You can read more about plant pests and diseases through the articles in my Plant Health Problems category.
Allowing some pest insects in your garden ensures that predator insects have a constant food source and are able to stick around for longer. This may mean some damaged leaves or small losses of crop yield, but this is the cost of avoiding pesticides.
Plants actually release chemicals and hormones that let predator insects know that there is a meal waiting for them at the source of the scent.
If you have the right predator pests in the area, they should be able to find the pests and control them before the outbreaks become too serious.
Pollinators often require flowers to live, just as plants require pollinators to spread their genetic material onto the next generation. Flowers also encourage other beneficial insects, such as the lacewing that eats pests in its larval stage, but requires pollen to feed on in its adult life cycle.
Animals also fertilise the soil with their droppings and decaying bodies, so all of the nutrients taken from the plants should be making their way back into the soil, ready to be taken up again by the plants. Beneficial animals, insects and other organisms are required to break down the carcasses and manure during this process.
Fungal species play a wide range of roles in the garden and nature, from breaking down dead plant material into compost, to killing weak plants so new healthy ones can come up, to colonising the roots of plants.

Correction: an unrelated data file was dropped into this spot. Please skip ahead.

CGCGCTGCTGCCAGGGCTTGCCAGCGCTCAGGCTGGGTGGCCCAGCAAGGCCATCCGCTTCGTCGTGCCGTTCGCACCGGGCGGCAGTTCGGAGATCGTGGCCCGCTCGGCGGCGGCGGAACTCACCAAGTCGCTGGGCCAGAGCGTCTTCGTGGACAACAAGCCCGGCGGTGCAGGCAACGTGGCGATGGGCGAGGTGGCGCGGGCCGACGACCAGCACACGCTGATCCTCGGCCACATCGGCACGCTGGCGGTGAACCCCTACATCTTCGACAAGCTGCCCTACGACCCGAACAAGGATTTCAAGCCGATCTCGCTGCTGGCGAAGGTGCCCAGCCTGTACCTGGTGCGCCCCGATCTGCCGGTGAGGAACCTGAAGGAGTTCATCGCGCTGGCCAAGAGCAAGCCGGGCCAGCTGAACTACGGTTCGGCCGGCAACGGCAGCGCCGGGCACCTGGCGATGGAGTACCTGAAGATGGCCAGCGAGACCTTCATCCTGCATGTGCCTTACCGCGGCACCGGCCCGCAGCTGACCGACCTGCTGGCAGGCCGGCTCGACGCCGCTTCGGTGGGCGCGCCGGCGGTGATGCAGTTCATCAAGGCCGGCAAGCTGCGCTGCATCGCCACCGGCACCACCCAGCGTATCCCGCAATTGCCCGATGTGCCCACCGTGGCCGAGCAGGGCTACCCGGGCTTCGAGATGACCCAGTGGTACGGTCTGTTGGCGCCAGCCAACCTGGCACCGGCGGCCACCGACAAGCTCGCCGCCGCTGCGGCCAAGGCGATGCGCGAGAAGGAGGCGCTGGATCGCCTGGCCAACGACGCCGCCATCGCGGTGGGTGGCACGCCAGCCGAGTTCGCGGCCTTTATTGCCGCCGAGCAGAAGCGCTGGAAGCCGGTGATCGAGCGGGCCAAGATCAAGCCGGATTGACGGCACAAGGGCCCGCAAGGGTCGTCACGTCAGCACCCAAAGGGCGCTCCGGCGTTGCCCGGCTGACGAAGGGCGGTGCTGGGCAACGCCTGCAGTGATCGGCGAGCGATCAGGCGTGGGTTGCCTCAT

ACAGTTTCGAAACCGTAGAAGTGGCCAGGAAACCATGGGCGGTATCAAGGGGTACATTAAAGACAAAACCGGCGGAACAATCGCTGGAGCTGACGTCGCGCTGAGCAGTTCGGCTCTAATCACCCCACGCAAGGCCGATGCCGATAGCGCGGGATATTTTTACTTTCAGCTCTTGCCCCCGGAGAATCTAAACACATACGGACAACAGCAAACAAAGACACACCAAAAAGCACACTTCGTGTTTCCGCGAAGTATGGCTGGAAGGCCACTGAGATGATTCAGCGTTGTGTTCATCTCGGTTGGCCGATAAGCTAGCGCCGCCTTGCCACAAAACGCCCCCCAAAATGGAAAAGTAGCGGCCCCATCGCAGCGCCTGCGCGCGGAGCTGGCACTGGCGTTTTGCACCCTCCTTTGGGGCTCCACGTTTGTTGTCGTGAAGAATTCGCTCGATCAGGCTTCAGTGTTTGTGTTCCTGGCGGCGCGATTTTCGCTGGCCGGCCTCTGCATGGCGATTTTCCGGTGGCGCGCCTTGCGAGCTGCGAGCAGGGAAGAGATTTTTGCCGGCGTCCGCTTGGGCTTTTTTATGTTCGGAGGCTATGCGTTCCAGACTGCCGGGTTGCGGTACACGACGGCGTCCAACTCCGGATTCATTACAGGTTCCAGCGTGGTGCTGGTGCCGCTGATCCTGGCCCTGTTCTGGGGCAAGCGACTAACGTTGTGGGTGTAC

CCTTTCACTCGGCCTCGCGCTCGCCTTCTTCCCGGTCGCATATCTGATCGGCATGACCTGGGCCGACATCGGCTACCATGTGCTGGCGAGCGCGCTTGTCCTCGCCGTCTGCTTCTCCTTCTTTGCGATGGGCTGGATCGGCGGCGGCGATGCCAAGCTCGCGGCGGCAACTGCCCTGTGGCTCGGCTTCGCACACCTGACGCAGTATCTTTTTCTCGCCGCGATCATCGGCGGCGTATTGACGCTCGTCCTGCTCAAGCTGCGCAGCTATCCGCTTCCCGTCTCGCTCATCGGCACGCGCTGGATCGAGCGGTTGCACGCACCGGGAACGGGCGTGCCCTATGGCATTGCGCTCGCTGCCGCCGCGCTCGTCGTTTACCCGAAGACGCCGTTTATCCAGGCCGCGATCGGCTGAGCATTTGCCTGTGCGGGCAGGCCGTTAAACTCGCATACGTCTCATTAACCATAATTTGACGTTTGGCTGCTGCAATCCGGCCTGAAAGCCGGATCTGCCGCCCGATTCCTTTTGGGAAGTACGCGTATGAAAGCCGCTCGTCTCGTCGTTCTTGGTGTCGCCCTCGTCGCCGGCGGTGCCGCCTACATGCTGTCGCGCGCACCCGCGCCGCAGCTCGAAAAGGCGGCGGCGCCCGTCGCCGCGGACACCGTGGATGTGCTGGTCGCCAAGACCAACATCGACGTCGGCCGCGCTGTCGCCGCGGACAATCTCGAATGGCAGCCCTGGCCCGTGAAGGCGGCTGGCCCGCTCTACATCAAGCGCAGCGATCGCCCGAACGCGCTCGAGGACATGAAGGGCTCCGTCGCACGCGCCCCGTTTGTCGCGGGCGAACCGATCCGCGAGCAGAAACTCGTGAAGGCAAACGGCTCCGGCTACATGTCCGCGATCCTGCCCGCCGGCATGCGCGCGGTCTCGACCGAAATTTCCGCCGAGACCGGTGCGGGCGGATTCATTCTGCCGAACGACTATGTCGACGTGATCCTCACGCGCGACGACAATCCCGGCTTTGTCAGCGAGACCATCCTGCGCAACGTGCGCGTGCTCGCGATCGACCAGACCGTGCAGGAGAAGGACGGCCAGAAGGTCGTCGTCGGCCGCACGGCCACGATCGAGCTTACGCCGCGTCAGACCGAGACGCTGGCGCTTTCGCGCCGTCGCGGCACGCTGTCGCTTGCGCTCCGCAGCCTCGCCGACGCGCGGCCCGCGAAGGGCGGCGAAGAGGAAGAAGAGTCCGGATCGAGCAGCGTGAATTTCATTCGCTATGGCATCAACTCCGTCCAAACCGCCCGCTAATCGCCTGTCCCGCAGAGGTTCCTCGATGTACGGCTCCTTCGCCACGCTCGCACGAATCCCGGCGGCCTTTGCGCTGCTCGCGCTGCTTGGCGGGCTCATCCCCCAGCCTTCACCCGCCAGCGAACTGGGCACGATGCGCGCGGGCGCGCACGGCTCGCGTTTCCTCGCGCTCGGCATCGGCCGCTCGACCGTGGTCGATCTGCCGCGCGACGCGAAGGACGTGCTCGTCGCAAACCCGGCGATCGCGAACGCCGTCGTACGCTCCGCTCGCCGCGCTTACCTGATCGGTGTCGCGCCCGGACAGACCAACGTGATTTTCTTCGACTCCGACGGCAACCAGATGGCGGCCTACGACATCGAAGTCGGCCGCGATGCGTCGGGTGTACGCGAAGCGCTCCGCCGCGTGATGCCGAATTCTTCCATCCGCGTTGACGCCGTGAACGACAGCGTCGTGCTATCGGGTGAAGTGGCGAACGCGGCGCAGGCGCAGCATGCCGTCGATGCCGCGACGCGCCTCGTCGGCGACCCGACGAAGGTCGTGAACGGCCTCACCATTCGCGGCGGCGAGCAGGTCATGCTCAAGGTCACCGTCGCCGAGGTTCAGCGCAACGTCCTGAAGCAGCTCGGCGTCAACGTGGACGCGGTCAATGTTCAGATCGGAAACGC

Mycorrhizal fungi colonise the roots of a plant (myco= fungal, rhizal=roots), and help break down nutrients and deliver them to the plant, in return for carbon that the plant readily gives up in exchange.
These mycorrhizal fungi penetrate the root of the plant, and continue their network throughout the rhizosphere (the part of the soil containing roots) within the soil and roots of other plants. They literally communicate with the plant to see what sort of nutrients it has in abundance, what it’s lacking, whether pests are attacking it as well as a range of other topics.
Probably also “how’s the weather?”
Because this fungal network is interconnected between all of the roots in the area and beyond, this means that all of the plants are connected to each other through a kind of fungal web that is analogical to our our very own human world wide web network.
According to New Scientist, mycorrhizal fungi “trade resources with plants like a stock market”.
These fungi are willing to trade nutrients that plants are desperate enough to pay a premium to buy, or have enough abundance to sell on the cheap, for carbon which plants make as a result of photosynthesis. In this way, one plant can help another to get all of the nutrients they need, with fungi playing a mediating role.